Pretty 16-year-old Lilya (Oksana Akinshina) is excited to be going to America with her mother and her mother’s boyfriend – but it’s not to be. Left alone in her bleak Russian home town, with no-one who cares about her except her younger neighbourhood friend Volodya (Artiom Bogucharski), Lilya drifts and beds men aimlessly around the dance clubs until she meets a nice young man (Pavel Ponomarjov) who offers to take her to Sweden, where work and a life of luxury awaits. She’s in for a rude shock.

The performances are so powerful, truly a gut-wrenching experience.

16-year-old Lilya lives with her mother somewhere in what was once the Soviet Union. She's excited because her mother's new boyfriend is taking them to America, but at the last minute the mother breaks the awful news: Lilya must stay behind, the mother may come for her later. She is forced to move into a dreadful place where the previous occupant recently died and her only real friend is Volodya, an 11-year-old homeless boy. Then she meets Andrei, who isn't like the other men - he says he'll take Lilya to Sweden - but Andrei turns out to have another agenda altogether.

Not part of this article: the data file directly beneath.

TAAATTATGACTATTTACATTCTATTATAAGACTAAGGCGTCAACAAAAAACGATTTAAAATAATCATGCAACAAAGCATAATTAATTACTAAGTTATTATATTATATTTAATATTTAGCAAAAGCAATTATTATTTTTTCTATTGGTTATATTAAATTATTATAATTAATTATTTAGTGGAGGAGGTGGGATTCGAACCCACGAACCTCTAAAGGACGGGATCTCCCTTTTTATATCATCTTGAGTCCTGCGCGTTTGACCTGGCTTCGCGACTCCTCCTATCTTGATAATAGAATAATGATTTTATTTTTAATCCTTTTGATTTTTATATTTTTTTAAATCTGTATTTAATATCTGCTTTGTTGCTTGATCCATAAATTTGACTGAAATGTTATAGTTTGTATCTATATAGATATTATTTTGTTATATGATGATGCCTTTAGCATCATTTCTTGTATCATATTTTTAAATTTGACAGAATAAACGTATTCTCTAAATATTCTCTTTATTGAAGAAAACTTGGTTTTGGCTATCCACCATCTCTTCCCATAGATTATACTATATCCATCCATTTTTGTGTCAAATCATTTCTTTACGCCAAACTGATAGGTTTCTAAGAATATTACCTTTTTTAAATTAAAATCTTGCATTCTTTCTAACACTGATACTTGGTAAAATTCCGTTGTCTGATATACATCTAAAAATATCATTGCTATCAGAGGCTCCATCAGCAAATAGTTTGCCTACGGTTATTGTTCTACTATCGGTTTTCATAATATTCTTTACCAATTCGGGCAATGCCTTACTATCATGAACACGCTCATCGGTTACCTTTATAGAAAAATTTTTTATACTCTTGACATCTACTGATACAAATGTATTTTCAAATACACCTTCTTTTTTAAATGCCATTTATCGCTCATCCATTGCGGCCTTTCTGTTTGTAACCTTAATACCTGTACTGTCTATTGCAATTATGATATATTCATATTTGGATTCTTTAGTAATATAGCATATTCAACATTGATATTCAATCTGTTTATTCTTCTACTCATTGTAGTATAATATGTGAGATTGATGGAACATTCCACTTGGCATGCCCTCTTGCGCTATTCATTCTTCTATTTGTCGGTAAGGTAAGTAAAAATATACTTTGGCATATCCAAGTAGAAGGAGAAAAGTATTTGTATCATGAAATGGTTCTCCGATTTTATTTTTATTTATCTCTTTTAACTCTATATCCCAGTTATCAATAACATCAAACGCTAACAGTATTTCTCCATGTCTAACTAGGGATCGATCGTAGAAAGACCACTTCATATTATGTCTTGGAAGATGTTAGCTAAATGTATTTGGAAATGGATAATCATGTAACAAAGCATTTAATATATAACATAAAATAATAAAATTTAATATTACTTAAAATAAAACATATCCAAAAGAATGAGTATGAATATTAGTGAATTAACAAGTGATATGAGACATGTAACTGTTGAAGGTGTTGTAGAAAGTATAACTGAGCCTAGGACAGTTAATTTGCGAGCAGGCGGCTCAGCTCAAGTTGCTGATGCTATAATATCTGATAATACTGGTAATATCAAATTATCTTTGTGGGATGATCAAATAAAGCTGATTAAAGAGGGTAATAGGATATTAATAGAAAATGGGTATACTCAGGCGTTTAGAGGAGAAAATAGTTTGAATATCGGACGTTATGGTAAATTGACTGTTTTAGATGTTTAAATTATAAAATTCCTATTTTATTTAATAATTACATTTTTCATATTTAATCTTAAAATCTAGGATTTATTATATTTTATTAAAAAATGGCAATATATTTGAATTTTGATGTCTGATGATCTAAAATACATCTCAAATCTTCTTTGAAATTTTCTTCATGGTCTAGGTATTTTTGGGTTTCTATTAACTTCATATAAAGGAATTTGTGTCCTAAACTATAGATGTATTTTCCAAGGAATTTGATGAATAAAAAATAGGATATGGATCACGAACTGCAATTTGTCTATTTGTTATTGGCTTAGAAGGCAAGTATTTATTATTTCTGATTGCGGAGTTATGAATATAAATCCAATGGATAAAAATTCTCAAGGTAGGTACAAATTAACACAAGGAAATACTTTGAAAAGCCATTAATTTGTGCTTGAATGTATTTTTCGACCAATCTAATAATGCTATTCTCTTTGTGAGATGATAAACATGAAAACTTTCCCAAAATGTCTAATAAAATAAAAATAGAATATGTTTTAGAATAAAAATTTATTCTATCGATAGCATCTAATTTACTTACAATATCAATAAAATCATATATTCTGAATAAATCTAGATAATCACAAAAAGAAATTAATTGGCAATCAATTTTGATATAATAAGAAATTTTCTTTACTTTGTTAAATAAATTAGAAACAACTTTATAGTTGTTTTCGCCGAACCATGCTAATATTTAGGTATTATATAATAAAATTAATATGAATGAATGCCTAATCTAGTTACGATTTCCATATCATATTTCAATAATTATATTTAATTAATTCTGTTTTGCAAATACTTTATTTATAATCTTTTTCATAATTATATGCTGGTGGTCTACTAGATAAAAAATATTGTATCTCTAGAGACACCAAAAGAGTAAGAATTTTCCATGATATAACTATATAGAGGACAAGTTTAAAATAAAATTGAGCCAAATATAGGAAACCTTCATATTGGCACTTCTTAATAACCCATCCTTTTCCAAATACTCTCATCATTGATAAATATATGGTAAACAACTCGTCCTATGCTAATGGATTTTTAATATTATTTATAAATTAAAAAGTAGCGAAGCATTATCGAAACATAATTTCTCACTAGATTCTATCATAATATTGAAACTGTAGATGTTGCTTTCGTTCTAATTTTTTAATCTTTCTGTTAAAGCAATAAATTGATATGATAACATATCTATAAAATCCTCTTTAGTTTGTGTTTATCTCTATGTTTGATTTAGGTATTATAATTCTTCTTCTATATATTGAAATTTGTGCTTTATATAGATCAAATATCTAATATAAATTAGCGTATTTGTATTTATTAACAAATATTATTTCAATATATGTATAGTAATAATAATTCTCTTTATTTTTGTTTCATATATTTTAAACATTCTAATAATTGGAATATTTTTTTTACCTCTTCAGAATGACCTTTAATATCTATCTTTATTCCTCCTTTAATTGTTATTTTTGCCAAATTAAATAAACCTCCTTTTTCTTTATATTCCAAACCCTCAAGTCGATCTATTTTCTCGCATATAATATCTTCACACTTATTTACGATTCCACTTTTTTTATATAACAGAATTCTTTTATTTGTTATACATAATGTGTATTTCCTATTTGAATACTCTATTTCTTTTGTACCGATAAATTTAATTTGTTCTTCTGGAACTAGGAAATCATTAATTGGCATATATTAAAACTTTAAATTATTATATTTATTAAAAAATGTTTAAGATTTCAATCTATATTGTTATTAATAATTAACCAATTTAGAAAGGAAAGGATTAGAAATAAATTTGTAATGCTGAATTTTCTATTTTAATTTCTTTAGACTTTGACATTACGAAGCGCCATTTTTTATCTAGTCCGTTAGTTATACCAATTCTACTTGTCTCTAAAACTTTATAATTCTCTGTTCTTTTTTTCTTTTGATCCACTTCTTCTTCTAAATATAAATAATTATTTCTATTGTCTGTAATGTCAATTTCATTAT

This new film by Lukas Moodysson, the director of Show Me Love, is a very grim depiction of the grinding poverty in some parts of the old USSR and the way the rich western countries are exploiting their eastern neighbours. Mostly filmed in Estonia, the film benefits from a great performance from Oksana Akinshina as Lilya - Akinshina previously appeared in the late Sergei Bodrov Jr's Sisters. I could have done without the hand-held camerawork, and the occasional flashes of fantasy, but they don't matter that much because the central performance here is so very powerful and the sad little story so utterly, tragically real.